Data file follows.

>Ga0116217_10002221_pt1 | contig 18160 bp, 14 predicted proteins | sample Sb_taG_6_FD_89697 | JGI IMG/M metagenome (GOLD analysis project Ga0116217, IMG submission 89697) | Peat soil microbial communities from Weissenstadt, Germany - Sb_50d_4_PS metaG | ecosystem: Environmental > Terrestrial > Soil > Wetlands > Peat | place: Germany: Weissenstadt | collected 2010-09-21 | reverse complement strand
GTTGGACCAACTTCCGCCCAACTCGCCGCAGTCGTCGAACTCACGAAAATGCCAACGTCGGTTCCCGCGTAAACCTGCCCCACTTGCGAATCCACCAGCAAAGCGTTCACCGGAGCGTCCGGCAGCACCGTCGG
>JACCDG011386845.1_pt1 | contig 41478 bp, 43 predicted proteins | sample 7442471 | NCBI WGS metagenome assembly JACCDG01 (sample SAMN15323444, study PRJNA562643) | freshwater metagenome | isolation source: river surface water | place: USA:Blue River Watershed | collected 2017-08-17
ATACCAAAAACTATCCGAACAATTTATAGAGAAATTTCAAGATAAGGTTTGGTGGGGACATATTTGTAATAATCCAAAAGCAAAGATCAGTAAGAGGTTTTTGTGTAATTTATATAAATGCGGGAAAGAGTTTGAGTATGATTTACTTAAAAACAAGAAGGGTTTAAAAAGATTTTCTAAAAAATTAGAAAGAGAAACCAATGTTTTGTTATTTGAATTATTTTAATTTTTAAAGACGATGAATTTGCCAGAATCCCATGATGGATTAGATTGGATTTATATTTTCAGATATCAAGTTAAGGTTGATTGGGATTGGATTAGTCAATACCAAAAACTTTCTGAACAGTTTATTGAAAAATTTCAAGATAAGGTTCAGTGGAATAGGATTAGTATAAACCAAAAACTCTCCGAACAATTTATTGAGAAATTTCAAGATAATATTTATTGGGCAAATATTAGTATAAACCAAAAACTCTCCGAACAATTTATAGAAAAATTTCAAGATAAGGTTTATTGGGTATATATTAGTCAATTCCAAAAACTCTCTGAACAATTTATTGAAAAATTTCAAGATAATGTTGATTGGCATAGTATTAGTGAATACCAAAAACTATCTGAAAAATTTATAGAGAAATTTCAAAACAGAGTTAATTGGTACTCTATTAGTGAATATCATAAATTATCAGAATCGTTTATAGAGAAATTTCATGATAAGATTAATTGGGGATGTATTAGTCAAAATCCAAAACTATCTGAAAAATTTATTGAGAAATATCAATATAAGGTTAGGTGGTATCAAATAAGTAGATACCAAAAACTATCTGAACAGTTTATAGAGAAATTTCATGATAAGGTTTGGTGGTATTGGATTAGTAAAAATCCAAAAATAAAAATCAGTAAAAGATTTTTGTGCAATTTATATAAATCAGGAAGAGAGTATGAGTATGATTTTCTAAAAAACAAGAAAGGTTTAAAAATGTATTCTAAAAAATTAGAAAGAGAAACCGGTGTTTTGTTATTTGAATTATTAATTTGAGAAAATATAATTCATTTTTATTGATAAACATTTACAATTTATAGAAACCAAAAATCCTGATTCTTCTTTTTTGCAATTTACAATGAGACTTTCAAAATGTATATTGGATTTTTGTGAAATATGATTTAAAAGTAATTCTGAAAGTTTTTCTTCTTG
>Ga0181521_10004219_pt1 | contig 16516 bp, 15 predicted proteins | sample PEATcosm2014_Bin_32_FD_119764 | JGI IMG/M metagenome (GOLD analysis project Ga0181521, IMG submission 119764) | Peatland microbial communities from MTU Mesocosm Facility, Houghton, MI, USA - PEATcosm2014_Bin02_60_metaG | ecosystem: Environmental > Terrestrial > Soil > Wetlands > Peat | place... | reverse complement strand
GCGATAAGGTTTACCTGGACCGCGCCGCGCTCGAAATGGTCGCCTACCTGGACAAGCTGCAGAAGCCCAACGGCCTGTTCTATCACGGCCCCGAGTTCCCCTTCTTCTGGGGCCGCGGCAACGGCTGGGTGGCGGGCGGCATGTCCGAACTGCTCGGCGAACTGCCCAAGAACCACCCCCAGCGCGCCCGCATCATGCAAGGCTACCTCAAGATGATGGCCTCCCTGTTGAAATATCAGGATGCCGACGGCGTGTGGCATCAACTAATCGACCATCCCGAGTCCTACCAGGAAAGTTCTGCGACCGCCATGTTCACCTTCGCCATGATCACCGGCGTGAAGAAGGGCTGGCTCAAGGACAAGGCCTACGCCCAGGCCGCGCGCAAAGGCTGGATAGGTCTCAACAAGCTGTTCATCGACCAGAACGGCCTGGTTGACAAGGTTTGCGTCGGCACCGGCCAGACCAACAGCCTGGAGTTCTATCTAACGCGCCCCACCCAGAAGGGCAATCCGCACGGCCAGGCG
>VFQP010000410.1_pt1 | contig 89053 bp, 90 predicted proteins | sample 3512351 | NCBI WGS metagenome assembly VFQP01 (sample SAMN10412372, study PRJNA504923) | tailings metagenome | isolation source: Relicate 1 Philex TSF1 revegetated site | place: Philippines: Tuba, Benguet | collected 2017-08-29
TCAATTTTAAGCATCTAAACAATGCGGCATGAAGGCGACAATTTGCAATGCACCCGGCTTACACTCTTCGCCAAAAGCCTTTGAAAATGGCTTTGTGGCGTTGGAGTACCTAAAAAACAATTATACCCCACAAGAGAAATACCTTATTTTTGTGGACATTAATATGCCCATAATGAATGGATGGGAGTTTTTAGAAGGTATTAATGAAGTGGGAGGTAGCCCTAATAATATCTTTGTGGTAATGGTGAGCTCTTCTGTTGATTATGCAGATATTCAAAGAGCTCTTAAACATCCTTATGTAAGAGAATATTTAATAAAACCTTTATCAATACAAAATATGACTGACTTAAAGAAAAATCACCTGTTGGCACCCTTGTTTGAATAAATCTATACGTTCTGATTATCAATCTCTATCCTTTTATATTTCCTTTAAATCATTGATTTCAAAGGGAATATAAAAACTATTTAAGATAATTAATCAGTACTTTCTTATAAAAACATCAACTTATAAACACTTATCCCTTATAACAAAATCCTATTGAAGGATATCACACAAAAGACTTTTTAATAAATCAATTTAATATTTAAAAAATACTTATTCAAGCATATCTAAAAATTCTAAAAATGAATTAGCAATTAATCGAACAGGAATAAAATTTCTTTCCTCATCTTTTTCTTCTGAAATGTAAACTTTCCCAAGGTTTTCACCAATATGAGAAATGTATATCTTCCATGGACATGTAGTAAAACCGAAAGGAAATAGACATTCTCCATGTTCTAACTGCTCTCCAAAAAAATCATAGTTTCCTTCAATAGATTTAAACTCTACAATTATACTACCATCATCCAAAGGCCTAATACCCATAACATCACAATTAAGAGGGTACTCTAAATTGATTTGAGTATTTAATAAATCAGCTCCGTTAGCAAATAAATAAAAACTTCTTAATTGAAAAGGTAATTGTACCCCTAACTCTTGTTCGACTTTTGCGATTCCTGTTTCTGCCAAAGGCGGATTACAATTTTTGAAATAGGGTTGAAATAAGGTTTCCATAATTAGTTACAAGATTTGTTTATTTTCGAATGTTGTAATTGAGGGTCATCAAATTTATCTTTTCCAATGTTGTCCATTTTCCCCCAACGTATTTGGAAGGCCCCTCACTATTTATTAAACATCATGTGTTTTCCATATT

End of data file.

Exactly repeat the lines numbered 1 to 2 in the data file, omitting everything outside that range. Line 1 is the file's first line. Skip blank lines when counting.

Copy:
>Ga0116217_10002221_pt1 | contig 18160 bp, 14 predicted proteins | sample Sb_taG_6_FD_89697 | JGI IMG/M metagenome (GOLD analysis project Ga0116217, IMG submission 89697) | Peat soil microbial communities from Weissenstadt, Germany - Sb_50d_4_PS metaG | ecosystem: Environmental > Terrestrial > Soil > Wetlands > Peat | place: Germany: Weissenstadt | collected 2010-09-21 | reverse complement strand
GTTGGACCAACTTCCGCCCAACTCGCCGCAGTCGTCGAACTCACGAAAATGCCAACGTCGGTTCCCGCGTAAACCTGCCCCACTTGCGAATCCACCAGCAAAGCGTTCACCGGAGCGTCCGGCAGCACCGTCGG